Braised Veal Shank With Honey, Artichokes And Swiss Chard Recipe

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Save for Tony Parker and the Michelin Man, Ludo Lefebvre might just be the most famous Frenchman in America today. As a judge/mentor on ABC's cooking competition show The Taste, he's known for challenging upstart cooks with a razor-sharp palate — and for his thick-as-matelote-stew Bourgogne accent. But in food-world circles he's best known for running two successful Los Angeles restaurants, the impossible-to-book Trois Mec and the new, walk-in-only Petit Trois. Here, a recipe from his first book, Crave, which has recently been reprinted.

The shank is first browned on the stove, then basted with honey before baking, which creates an almost iridescent glaze. The result is a beautiful, honeyed shank the color of bright amber. The sweetness is counterbalanced by the slightly bitter artichokes and Swiss chard that accompany it.

Reprinted with permission from Crave

Braised Veal Shank With Honey, Artichokes And Swiss Chard Recipe
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  • ¼ cup canola oil
  • 6 pounds veal bones
  • ¼ cup tomato paste
  • 2 carrots
  • 1 leek
  • 1 onion
  • 2 whole bulbs garlic
  • 1 whole onion
  • 6 quarts cold water
  • 3 ripe tomatoes
  • 5 sprigs fresh thyme
  • 5 fresh bay leaves
  • 3 large sprigs fresh flat-leaf parsley
  • 1 4- to 5-pound whole veal shank
  • Fleur de sel and freshly ground pepper
  • 2 tablespoons extra-virgin olive oil
  • 4 cups veal stock (recipe below)
  • 1 cup honey
  • 12 cups water
  • 6 tablespoons strained fresh lemon juice
  • 2 tablespoons all-purpose flour
  • 16 baby artichokes (about 2½ pounds total)
  • 1 bunch green Swiss chard
  • ¼ cup room-temperature unsalted butter
  • 2 tablespoons fresh flat-leaf parsley
  • 2 cloves garlic
  • 1 cup veal stock (recipe below)
  1. Preheat the oven to 450°F. 
  2. Pour ¼ cup oil into a heavy large roasting pan; place the pan in the oven until the oil and pan are very hot, about 3 minutes. Add the veal bones to the pan; turn to coat with the oil. Return the pan to the oven and roast until the bones are a rich dark brown color, turning the bones occasionally, about 1 hour.
  3. Stir in the tomato paste to coat the bones. Add the carrots, leek, chopped onion and garlic. Stir to mix well. Return the pan to the oven and roast until the vegetables are a rich brown color, about 30 minutes.
  4. Meanwhile, line a heavy medium sauté pan with foil. Heat the remaining 2 tablespoons of oil in the pan over high heat. Place the onion halves, cut side down, in the pan. Cook until the onions are black on the bottom, about 8 minutes, and set aside. (This will lend a depth of color and flavor to the finished stock.)
  5. Transfer the roasting pan to the stovetop. Add the cold water, scraping up any browned bits from the bottom of the pan. Add the tomatoes, thyme, bay leaves and parsley. Bring to a simmer over two burners on medium-high heat. Add the blackened onions. Reduce the heat to medium-low and simmer for 3 to 4 hours, skimming the stock every 15 minutes to remove the fat and foam that accumulate at the top.
  6. Strain the stock through a fine-meshed strainer. Cool in the refrigerator and remove the fat from atop the stock once cooled. Cover and refrigerate for 2 days before using.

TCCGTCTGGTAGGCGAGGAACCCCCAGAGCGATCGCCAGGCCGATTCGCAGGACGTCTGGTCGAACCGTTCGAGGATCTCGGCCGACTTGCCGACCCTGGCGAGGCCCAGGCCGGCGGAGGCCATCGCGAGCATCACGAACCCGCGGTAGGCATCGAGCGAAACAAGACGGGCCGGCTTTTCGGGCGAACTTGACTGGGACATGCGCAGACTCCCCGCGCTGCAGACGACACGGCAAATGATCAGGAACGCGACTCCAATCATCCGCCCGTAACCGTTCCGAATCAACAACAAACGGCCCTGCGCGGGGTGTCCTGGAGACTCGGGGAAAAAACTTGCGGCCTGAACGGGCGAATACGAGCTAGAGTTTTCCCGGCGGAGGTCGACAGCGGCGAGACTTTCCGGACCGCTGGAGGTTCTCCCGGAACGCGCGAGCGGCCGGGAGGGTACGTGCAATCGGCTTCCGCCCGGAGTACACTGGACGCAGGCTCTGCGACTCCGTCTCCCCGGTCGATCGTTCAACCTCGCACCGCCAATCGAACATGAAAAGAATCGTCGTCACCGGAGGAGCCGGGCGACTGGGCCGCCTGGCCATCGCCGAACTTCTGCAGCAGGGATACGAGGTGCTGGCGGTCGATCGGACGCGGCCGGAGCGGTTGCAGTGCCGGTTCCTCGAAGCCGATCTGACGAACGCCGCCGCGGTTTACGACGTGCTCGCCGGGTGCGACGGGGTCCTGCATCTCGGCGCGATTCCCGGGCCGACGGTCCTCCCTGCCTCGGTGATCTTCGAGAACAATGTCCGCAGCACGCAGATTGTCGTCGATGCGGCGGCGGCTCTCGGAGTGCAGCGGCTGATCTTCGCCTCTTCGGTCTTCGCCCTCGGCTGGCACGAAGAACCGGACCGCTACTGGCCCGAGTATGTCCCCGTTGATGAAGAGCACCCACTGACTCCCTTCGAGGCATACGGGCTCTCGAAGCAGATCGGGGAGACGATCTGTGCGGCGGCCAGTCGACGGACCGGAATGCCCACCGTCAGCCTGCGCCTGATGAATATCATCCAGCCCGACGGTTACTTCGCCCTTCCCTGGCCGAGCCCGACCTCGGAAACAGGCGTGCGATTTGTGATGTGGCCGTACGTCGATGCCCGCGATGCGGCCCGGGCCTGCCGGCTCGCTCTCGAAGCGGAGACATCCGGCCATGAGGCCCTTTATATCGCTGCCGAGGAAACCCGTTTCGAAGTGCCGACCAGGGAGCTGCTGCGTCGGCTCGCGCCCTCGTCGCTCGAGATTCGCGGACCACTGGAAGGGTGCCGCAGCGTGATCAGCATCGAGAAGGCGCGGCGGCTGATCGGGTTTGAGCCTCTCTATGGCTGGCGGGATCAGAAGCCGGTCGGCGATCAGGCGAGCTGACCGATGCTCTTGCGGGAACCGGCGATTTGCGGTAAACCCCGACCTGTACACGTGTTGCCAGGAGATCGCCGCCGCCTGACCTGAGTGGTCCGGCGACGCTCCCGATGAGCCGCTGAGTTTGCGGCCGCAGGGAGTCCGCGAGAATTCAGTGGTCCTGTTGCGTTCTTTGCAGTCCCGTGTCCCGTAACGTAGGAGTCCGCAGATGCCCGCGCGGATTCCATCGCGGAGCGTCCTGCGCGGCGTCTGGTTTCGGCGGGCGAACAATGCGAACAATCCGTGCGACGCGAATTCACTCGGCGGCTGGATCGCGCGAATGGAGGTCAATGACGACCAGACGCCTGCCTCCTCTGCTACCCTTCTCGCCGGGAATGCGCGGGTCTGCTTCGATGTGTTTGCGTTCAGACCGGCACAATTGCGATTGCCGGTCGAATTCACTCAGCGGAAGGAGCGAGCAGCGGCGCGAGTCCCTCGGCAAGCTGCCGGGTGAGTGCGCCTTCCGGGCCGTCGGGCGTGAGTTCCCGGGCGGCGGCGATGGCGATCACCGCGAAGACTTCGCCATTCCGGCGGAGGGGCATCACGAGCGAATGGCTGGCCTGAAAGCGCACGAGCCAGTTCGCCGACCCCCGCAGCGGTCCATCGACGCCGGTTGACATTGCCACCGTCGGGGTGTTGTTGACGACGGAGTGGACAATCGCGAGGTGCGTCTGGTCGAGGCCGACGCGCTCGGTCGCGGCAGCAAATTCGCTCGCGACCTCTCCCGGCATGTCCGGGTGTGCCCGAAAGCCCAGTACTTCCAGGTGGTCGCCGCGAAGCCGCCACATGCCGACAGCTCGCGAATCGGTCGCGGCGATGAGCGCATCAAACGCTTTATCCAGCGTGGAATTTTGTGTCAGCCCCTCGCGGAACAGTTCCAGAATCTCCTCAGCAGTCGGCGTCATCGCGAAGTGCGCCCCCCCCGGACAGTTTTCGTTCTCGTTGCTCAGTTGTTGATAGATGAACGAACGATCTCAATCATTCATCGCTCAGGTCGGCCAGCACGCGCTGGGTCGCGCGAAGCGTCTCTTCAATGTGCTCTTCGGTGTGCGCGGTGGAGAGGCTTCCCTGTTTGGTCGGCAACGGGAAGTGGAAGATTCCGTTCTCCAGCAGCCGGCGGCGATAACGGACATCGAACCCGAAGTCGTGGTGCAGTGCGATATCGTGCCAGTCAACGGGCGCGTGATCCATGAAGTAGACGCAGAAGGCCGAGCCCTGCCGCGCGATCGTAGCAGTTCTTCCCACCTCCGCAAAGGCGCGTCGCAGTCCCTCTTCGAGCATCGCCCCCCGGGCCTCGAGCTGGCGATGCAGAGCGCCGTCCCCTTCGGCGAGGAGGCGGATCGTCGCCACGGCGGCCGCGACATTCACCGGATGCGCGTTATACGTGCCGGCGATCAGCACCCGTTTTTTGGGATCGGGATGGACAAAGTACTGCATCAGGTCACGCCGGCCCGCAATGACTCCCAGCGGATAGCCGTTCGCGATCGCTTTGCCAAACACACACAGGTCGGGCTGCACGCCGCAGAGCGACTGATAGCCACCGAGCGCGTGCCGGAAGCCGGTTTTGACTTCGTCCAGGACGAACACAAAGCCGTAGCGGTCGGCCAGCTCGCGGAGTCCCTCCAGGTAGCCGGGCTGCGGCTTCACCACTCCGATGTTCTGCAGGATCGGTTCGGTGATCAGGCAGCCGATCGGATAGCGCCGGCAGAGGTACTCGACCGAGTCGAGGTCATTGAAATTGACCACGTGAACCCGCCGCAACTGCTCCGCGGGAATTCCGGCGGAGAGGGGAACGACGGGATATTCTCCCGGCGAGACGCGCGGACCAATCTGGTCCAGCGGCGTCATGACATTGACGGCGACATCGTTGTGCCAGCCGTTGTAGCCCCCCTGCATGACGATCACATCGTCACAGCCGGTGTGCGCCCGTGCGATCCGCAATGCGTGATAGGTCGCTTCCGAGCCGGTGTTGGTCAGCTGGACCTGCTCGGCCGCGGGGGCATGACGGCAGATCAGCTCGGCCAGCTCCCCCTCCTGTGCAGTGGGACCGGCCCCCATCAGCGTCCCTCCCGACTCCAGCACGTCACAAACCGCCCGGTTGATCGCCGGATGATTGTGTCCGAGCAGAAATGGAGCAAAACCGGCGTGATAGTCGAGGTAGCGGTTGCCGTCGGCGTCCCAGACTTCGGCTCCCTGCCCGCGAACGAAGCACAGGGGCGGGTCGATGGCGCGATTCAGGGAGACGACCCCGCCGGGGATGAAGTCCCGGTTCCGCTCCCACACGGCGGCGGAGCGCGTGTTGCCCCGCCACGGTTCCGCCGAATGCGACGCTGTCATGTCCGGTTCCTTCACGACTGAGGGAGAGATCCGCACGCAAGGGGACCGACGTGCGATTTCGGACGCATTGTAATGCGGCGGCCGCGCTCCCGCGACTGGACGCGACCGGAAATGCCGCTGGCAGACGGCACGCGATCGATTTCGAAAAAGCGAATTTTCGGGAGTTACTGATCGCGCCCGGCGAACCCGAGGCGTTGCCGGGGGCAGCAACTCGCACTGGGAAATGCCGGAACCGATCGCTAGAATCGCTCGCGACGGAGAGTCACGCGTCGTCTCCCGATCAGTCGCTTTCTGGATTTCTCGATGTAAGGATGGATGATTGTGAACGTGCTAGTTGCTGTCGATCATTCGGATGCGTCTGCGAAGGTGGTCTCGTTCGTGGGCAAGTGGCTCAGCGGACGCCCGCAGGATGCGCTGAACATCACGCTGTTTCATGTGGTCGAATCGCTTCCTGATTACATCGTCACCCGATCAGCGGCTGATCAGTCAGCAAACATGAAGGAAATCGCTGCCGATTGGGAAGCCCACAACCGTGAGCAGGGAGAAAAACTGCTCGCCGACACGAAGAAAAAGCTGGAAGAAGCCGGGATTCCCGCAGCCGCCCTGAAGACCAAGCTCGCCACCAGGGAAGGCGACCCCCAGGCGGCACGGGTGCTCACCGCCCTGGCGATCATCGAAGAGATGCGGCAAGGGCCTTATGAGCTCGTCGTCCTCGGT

7. Preheat the oven to 425°F. Sprinkle the veal shank with fleur de sel and freshly ground pepper.
  8. Heat the oil in a heavy roasting pan just large enough to hold the veal shank over medium heat. Add the veal and cook until brown all over, about 18 minutes. Pour the honey over the veal. Add the veal stock to the pan and stir to loosen any brown bits from the bottom of the pan. 
  9. Bring the pan juices to a boil. Transfer the pan to the oven. Braise, uncovered, until the meat is fork-tender and a rich amber brown all over, basting occasionally with the pan juices, about 2½ hours.
  10. Stir the water, 4 tablespoons of lemon juice and the flour in a heavy large pot to blend.
  11. Bend back the dark green outer leaves of the artichokes (about the outer 3 or 4 layers of leaves) and snap them off at the base of each artichoke until only the pale green and yellow leaves remain. Cut of the top 1¼ inch of each artichoke. Add the artichokes to the lemon water, and bring to a boil over high heat. Reduce the heat to medium and simmer until a skewer can be inserted without resistance into the base of the artichoke, about 4 minutes. Drain the cooking liquid. Cut the artichokes lengthwise in half and arrange in a single layer on a baking sheet to cool. Set aside.
  12. Cut the chard stem into 1-inch diagonal slices. Cut the chard leaves crosswise into ½-inch-thick strips and set aside. Cook the stem pieces in a small saucepan of boiling water until crisp-tender, about 20 seconds. Drain, then transfer the stem pieces to a bowl of ice water to cool. Drain again and set aside.
  13. Whisk the butter, parsley and garlic in a small bowl to blend. Gradually whisk in the remaining 2 tablespoons of lemon juice. Season the garlic-parsley butter to taste with fleur de sel and pepper.
  14. Bring the remaining 1 cup of veal stock to a simmer in a heavy wide saucepan over medium-high heat. Add the artichokes, chard-stem pieces and chard strips. Cook, uncovered, until the chard strips are tender but still bright green and the artichokes are heated through, stirring occasionally, about 6 minutes.
  15. Using tongs, transfer the vegetables to a large platter and tent with foil to keep warm. Boil the cooking liquid over high heat until reduced, about 4 minutes. Whisk in the garlic-parsley butter. Spoon the sauce over the vegetables.
  16. Place the veal shank in the center of the platter. Whisk the remaining 2 tablespoons of butter into the veal pan juices. Drizzle the pan juices over the veal and serve immediately.
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